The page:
"It was absolutely jaw dropping," says Cobb, who has been visiting Christmas Island since the last intense El Niño, in 1997. "From having personally never witnessed any bleaching on this reef, to seeing whole traps of the reef being completely dead, to whole species wiped out. It was far worse than I expected."
As with many an El Niño before it, the Pacific Ocean began heating up in the summer of 2015, reaching its peak before the year's end. During an El Niño, the strong trade winds that usually blow from east to west across the Pacific weaken and waft in the opposite direction. The ocean pushes against the diminished winds, which kicks off a subsurface wave that moves eastward, bringing the warm surface waters with it. As the eastern Pacific heats up, the trade winds weaken further. This feedback loop continues until the winds collapse, and El Niño cycles vanish with the arrival of spring.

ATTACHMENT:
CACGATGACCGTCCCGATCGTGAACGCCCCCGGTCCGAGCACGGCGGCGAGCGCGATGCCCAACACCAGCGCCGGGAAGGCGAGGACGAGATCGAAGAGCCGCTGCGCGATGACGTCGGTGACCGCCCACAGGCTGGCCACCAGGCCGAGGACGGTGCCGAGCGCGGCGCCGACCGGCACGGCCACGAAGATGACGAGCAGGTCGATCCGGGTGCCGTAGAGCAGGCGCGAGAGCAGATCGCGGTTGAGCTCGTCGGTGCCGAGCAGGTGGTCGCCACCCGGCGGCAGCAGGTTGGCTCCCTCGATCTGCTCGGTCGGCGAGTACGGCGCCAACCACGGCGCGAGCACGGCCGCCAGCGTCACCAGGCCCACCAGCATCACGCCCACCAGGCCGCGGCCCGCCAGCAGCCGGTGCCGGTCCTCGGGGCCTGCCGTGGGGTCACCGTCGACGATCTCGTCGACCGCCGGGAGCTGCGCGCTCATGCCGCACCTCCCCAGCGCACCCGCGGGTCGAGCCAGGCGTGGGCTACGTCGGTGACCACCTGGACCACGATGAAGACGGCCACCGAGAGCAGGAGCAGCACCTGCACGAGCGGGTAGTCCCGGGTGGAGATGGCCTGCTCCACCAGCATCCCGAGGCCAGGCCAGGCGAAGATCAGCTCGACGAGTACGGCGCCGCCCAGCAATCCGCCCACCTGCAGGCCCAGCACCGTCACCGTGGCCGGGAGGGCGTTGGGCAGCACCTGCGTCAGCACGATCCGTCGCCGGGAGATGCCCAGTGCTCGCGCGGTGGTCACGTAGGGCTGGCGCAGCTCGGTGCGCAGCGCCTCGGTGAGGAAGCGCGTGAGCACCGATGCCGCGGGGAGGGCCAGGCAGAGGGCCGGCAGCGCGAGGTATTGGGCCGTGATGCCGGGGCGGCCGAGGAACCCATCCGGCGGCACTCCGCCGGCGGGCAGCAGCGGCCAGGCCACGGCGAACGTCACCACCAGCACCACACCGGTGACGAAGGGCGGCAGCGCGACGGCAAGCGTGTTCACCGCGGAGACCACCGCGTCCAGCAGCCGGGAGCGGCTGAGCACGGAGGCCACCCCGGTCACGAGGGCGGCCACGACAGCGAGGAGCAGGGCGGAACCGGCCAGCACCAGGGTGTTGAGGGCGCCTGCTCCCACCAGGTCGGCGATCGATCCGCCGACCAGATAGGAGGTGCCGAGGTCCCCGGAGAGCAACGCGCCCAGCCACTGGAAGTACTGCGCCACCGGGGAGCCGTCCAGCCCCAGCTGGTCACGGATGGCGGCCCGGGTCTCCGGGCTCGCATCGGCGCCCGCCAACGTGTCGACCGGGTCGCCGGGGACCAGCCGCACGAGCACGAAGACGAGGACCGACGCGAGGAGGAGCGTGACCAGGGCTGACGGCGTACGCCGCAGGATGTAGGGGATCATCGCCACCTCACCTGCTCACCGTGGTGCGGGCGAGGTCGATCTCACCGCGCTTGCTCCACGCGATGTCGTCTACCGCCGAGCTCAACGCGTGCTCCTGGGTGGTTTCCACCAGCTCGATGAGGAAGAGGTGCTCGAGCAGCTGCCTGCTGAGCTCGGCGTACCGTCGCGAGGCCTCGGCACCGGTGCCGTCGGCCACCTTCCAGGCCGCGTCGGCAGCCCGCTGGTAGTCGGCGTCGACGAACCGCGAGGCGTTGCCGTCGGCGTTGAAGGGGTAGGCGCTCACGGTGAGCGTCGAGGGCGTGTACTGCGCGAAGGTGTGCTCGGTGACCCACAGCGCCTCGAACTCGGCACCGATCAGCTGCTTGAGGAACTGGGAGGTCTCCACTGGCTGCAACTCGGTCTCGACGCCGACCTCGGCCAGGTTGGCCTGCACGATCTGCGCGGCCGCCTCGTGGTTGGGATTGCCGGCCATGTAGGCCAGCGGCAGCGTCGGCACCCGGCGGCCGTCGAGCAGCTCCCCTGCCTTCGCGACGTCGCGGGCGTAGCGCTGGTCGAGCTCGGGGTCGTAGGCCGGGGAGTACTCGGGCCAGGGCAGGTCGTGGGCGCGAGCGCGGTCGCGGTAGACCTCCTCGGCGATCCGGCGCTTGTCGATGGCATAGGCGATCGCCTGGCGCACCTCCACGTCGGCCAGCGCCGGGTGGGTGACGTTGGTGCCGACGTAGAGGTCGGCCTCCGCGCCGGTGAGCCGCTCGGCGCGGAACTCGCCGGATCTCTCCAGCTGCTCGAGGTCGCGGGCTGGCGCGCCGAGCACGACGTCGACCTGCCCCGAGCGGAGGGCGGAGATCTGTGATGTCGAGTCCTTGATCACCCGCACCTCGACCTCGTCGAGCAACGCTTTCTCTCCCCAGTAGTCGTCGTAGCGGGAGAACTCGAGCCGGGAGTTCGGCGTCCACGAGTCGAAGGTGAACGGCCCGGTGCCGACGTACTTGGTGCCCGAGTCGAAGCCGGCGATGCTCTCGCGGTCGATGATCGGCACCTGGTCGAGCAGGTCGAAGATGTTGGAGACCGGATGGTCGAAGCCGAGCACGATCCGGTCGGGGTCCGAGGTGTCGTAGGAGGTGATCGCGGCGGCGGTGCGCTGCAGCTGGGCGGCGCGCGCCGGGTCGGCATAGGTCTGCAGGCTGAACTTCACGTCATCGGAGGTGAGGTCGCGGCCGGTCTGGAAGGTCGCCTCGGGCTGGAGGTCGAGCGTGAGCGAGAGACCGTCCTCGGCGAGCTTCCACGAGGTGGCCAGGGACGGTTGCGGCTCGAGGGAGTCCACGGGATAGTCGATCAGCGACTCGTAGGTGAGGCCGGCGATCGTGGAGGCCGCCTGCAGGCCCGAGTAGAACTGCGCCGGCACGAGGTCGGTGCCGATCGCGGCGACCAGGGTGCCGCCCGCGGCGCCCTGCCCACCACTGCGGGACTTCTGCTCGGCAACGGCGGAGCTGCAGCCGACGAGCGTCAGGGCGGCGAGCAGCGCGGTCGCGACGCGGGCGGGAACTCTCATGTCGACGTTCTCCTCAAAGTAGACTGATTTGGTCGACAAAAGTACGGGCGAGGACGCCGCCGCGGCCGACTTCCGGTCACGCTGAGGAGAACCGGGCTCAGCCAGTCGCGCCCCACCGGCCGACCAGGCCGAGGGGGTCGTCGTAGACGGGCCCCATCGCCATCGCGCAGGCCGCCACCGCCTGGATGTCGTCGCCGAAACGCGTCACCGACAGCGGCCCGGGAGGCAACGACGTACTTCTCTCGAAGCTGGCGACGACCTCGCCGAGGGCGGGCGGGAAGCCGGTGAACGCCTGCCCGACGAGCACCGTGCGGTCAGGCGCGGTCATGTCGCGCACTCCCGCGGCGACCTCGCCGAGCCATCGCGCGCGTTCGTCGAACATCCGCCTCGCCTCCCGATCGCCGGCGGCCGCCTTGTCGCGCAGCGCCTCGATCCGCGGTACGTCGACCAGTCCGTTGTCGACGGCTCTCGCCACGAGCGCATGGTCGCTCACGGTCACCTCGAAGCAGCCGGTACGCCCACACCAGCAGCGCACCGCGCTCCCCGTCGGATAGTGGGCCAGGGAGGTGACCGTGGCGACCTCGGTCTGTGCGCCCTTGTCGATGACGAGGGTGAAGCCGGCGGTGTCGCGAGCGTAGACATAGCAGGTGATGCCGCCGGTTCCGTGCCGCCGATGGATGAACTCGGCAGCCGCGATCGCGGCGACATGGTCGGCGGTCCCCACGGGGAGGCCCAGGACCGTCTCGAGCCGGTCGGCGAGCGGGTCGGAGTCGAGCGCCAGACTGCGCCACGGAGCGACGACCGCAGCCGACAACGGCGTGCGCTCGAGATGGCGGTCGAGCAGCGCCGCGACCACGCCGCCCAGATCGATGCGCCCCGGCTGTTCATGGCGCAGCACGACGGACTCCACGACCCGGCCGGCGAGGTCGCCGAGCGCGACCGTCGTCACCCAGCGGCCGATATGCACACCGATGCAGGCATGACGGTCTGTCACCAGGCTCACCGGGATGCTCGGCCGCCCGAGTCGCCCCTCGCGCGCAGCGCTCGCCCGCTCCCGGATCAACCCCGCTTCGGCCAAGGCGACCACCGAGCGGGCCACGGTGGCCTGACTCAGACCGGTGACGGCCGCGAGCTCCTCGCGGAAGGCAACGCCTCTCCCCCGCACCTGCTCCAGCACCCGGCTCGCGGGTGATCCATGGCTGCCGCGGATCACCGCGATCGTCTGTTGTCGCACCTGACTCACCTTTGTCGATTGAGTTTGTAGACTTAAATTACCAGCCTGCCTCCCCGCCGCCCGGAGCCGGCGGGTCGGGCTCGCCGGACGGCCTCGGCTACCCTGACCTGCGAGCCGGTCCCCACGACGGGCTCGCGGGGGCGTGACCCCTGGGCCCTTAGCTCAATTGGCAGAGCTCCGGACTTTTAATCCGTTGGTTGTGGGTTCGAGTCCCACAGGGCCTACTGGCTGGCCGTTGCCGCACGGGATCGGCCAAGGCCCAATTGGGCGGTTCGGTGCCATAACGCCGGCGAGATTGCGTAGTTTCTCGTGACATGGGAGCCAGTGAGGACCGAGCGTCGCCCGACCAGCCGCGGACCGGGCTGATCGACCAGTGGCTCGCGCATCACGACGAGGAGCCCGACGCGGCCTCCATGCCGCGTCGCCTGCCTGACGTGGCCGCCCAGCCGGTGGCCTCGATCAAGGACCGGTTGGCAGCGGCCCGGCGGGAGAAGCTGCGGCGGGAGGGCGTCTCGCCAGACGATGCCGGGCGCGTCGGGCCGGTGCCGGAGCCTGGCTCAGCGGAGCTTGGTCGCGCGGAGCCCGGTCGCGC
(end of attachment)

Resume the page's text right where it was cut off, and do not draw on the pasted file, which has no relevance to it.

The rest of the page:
"We're expecting the maximum death and destruction."
It's important to remember that El Niño is a pervasive and natural component of the climate system. It is one stage within a large climate pattern known the El Niño-Southern Oscillation, or ENSO, that increases and decreases the temperatures in the Pacific Ocean in somewhat predictable cycles, thereby affecting climate worldwide.
There have only been two "super" El Niños until now. The first occurred in 1982–83, and the second in 1997–98. The El Niño we're currently experiencing has exceeded both in terms of temperature.